But my understanding is that they are not on their own, calling in airstrikes. They are working in collaboration with the Iraqi Kurdish forces, and determining the most effective locations for those airstrikes to come in.

As I said, 36 delivered so far; it's part of the larger effort, but the Kurdish forces on the ground are leading this fight.

Q: So, again, that's different than a JTAC just because they're collaborating with the local forces? They're not doing it on their own?

MR. COOK: I think JTAC suggests a certain technical role, and a -- and a -- and a communications role that -- my understanding is these forces are advising. They are not performing the specific duties of a JTAC.

Okay. All right? Yes, Eric ?

Q: Peter, can you say what -- what the platforms are that have conducted these 36 airstrikes? Are some of the A-10s that have gone into Incirlik, for instance, involved?

MR. COOK: Eric, I'll try and get an answer to that question. I don't actually know all the platforms being used. But I can take that question. I'm not sure we'll be able to provide you the answer specifically, but I can just inform you of the 36 airstrikes by coalition forces so far.

Yes, Kristina?

Q: Thanks, Peter.

I understand that some B-52 bombers flew over the man-made Chinese islands in the South China Sea several days ago. Is it true that China contacted the aircraft, reiterating their claims to the territory? What can you tell us about those flights?

MR. COOK: I know that we conduct B-52 flights in international airspace in that part of the world all the time. And my understanding is there was one B-52 flight -- and I'm not even sure the date on it -- but there was an effort made by Chinese ground controllers to reach out to that aircraft, and that aircraft continued that mission unabated. Nothing changed.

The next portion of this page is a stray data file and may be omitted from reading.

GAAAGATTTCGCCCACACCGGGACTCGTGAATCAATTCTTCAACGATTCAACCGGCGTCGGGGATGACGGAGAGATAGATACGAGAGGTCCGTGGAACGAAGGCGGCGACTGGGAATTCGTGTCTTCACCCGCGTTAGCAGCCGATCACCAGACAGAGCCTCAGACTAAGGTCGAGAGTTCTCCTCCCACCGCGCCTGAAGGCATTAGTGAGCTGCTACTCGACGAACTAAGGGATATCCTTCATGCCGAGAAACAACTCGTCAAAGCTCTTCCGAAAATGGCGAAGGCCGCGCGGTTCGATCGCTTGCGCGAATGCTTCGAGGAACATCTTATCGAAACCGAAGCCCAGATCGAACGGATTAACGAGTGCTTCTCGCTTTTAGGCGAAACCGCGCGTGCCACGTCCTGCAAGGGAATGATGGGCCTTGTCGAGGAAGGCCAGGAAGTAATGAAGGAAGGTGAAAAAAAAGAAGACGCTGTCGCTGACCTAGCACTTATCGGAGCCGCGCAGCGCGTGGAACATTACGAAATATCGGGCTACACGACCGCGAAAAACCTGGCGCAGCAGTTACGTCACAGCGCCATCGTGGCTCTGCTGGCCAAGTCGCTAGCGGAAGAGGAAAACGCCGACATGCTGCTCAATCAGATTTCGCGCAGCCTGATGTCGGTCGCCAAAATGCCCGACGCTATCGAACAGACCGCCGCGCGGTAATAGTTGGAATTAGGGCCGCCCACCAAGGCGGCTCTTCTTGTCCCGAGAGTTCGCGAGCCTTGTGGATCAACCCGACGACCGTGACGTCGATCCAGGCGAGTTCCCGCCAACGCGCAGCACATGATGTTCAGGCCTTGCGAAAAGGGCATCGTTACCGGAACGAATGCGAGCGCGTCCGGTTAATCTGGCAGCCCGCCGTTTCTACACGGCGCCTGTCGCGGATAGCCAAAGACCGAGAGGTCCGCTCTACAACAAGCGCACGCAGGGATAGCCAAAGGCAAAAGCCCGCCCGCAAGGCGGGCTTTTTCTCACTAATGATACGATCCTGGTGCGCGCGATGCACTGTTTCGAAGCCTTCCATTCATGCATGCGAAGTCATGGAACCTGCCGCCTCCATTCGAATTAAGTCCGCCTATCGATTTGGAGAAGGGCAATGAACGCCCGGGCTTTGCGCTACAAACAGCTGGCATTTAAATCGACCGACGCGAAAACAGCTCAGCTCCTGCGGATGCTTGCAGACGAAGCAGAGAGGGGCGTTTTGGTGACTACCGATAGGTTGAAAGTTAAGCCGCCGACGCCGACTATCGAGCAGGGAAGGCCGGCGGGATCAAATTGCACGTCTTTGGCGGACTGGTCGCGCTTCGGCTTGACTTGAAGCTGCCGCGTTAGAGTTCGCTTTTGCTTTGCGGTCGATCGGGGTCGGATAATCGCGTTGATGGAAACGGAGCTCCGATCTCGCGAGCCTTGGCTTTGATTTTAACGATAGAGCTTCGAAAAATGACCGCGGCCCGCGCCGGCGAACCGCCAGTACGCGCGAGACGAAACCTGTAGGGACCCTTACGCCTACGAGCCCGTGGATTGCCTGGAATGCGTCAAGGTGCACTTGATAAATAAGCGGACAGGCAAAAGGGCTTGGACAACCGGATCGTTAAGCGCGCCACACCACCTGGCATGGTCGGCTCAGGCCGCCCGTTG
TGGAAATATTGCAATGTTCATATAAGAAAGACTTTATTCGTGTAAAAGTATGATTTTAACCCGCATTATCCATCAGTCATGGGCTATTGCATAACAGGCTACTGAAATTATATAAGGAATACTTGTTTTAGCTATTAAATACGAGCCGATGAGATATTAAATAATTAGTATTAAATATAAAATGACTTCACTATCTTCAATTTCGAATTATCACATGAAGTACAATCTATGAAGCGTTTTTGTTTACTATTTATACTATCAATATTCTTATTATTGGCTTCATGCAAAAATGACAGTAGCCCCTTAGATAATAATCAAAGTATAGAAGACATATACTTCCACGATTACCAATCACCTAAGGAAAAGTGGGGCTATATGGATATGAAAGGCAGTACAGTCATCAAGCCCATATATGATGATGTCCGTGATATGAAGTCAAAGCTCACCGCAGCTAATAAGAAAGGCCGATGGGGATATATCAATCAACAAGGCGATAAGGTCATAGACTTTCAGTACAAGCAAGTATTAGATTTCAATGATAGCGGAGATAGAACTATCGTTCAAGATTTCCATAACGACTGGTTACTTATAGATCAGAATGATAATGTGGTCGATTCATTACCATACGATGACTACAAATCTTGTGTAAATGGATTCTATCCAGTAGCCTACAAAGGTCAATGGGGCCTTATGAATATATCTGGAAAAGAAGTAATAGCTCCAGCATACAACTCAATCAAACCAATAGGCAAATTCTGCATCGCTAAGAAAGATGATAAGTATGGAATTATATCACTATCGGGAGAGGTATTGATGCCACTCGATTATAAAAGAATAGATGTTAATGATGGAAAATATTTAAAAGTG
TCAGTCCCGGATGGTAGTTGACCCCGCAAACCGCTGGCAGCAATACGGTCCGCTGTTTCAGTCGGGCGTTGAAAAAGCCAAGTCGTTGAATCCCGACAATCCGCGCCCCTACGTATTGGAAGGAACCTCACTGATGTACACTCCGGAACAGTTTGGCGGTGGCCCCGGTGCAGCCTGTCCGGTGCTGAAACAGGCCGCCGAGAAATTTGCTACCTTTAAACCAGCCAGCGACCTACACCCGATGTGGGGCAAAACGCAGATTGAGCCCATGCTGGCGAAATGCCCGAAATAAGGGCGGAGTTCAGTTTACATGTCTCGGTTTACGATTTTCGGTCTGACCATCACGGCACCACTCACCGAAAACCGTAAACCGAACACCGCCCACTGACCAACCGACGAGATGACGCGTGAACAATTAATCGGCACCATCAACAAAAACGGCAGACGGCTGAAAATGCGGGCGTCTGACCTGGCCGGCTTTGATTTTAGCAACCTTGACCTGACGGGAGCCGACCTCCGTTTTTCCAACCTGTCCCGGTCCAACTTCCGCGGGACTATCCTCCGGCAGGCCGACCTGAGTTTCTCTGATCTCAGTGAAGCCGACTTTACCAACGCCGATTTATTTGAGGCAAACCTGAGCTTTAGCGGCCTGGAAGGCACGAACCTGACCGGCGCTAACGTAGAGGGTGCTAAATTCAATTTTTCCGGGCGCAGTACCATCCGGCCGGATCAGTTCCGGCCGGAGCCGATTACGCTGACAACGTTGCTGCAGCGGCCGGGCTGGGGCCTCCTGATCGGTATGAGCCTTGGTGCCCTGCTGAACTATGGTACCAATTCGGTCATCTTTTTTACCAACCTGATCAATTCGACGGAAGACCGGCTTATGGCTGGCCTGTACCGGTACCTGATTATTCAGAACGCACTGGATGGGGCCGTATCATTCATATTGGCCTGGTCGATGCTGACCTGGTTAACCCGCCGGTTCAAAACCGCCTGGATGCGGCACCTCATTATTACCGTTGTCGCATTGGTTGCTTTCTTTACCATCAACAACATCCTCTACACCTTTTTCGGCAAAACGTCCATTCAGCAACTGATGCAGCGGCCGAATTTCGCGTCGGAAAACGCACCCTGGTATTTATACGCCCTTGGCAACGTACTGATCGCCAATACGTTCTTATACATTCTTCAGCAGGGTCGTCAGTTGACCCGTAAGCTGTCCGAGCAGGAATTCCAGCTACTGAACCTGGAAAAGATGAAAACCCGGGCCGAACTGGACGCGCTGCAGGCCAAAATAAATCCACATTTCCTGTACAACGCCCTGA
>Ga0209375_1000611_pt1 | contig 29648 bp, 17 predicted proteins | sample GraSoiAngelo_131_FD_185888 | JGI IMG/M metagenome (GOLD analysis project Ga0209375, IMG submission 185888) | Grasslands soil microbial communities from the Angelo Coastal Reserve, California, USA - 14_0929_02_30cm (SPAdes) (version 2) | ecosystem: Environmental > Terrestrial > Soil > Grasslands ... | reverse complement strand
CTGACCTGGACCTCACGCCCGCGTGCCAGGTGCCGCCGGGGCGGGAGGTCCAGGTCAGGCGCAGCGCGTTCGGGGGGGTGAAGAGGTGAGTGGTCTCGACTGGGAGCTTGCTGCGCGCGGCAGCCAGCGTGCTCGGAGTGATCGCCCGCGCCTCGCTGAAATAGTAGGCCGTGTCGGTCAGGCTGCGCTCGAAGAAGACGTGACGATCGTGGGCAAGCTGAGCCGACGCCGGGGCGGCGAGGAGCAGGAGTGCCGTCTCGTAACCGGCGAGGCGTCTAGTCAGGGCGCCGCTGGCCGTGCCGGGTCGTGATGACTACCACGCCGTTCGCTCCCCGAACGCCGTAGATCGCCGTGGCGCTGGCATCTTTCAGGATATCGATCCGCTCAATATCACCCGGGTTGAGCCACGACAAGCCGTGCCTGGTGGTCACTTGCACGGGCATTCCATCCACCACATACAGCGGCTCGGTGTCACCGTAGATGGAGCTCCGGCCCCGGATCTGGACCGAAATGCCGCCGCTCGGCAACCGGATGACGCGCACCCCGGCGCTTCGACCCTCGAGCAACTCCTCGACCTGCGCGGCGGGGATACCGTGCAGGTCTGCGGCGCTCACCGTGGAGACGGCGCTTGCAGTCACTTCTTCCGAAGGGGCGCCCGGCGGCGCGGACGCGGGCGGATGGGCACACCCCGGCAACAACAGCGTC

Q: Thank you.

MR. COOK: Yes, Andrew.

Q: Peter, I'd like to ask about Sinjar, and what the approval process is for this. Is this something that the secretary approved beforehand?

And I guess what I'm asking is, do these operations where Special Operations guys go out as forward as you're describing -- is that something that's -- that's coming to this building? Or is that something that's being -- a decision being made on the ground over there, with the task force?

MR. COOK: Well, first of all, this is consistent with our fight against ISIL for some time. This does not represent something new and different other than this is a -- a particular strategic opportunity.

At the -- again, the Iraqi Kurdish forces saw this opportunity with the advise and assist of -- of coalition forces, decided to move forward with this. So this is not unusual.

And so certainly, the secretary is fully aware of what's happening here, and he's talked to his military leadership about this and the other developments in the fight against ISIL. But you should not see this as some unique operation here.

This is part of the larger fight against ISIL, and the secretary's talked about taking advantage of opportunities. This represents one of them.

Q: Did the operation in Sinjar, and the putting of U.S. troops forward, require approval from the secretary?

MR. COOK: This -- this is part of a larger operation. We've had U.S. forces there for sometime, at the secretary's approval. So my understanding is this is not something unique that required the secretary's additional approval to carry out.


Q: (inaudible) -- welcome back.

MR. COOK: Thank you.

Q: Let me -- let me go back to the maritime security cooperation.

MR. COOK: Sure.